When Mount Kimbie, the London-based production duo of Kai Campos and Dominic Maker, dropped 2010's critically-acclaimed debut album Crooks & Lovers, the media swiftly christened them poster children for the "post-dubstep" movement. But even then, it was a reductionist label for Kimbie's sound.
While held up by broken beats and sub-bass lines, their intricate, nuanced collages of found sound samples and field recordings were as much part of an avant-garde tradition going back to early 20th century musique concrète, as post-millennial UK bass.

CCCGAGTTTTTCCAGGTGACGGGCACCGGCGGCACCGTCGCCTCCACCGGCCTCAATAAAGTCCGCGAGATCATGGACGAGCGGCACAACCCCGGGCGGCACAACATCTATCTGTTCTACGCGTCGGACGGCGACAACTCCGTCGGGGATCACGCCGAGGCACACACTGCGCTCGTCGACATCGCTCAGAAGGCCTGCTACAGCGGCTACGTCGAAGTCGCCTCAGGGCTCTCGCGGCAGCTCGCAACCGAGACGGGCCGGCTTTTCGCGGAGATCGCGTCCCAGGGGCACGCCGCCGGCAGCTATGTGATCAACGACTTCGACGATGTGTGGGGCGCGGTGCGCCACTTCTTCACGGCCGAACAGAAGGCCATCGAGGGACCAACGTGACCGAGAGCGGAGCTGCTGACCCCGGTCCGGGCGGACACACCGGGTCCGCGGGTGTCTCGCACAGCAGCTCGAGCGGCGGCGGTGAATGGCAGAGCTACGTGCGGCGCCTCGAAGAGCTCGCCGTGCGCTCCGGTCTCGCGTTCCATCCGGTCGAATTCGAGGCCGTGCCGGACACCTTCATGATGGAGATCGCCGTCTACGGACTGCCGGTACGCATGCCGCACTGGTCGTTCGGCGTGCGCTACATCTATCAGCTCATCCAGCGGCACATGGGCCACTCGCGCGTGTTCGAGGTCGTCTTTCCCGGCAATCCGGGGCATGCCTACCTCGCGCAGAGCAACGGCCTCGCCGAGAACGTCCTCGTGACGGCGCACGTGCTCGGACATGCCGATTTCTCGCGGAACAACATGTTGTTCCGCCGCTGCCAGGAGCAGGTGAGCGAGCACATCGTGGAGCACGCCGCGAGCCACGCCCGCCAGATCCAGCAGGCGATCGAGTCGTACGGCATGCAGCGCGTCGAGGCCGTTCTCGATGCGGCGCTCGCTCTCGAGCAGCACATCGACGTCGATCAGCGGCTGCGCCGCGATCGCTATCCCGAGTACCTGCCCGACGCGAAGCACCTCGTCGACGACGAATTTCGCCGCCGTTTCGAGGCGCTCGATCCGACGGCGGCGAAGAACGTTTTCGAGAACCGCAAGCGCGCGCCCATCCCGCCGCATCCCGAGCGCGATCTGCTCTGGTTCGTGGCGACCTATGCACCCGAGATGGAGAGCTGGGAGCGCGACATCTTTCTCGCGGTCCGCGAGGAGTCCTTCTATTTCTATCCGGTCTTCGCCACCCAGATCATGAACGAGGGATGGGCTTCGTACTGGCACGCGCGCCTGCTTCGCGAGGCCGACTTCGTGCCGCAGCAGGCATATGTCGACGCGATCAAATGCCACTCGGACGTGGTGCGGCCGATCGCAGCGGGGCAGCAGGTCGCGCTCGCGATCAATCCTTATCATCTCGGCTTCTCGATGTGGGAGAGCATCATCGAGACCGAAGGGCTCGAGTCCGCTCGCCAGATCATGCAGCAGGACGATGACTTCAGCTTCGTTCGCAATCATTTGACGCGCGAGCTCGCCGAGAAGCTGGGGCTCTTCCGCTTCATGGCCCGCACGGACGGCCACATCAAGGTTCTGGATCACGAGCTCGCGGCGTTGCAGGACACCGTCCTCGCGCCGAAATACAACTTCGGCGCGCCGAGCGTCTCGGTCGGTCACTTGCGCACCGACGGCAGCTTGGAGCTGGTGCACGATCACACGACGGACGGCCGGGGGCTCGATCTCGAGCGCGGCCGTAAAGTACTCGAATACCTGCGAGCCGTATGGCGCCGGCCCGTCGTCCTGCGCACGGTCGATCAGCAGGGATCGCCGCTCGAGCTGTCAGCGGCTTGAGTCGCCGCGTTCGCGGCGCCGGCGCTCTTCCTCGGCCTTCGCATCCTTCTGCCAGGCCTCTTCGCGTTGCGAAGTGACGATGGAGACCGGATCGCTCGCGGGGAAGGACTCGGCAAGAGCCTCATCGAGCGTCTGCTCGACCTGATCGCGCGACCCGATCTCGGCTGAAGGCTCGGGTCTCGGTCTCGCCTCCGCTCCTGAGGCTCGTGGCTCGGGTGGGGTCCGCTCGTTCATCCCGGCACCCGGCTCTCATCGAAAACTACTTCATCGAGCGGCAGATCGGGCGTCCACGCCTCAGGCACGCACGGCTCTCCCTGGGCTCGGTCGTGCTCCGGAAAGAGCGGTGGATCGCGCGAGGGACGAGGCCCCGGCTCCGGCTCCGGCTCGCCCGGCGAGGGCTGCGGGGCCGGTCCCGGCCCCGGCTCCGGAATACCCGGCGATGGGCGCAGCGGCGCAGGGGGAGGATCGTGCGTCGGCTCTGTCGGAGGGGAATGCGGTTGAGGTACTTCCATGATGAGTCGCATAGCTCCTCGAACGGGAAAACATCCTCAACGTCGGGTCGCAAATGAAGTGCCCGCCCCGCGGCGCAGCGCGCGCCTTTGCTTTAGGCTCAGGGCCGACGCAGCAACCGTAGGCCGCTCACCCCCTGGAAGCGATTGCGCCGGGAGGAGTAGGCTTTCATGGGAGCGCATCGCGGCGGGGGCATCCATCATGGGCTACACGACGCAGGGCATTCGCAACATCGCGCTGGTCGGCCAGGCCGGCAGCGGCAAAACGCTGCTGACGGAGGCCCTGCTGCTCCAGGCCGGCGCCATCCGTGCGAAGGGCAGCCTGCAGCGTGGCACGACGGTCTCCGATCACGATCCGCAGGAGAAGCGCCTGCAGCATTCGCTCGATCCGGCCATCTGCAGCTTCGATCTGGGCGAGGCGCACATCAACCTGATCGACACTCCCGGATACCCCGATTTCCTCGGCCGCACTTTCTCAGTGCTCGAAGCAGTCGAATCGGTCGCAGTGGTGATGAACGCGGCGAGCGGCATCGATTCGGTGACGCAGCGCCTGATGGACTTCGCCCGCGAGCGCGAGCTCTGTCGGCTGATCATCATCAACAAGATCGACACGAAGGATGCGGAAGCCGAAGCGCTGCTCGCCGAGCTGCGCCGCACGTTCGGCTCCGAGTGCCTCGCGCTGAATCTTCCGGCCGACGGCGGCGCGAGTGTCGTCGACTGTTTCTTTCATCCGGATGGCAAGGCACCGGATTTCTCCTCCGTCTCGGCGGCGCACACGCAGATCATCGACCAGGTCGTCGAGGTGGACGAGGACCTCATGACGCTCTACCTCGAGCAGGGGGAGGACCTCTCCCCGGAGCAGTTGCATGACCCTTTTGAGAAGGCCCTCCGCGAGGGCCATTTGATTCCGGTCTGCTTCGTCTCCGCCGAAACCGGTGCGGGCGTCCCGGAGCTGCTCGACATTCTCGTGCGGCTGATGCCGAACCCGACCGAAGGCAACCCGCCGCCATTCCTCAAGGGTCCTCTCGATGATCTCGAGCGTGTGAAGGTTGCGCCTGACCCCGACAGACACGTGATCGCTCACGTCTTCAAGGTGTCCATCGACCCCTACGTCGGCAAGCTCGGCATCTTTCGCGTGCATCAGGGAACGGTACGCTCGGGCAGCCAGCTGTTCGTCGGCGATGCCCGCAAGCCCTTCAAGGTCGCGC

"[Post-dubstep] doesn't mean much to us, really," Kai Campos tells Crossfade about being pigeonholed. "I think the word dubstep normally throws people off from what we actually do. I feel like we've always been judged on our own merits over here, though, so whatever it needs to be called is fine with me."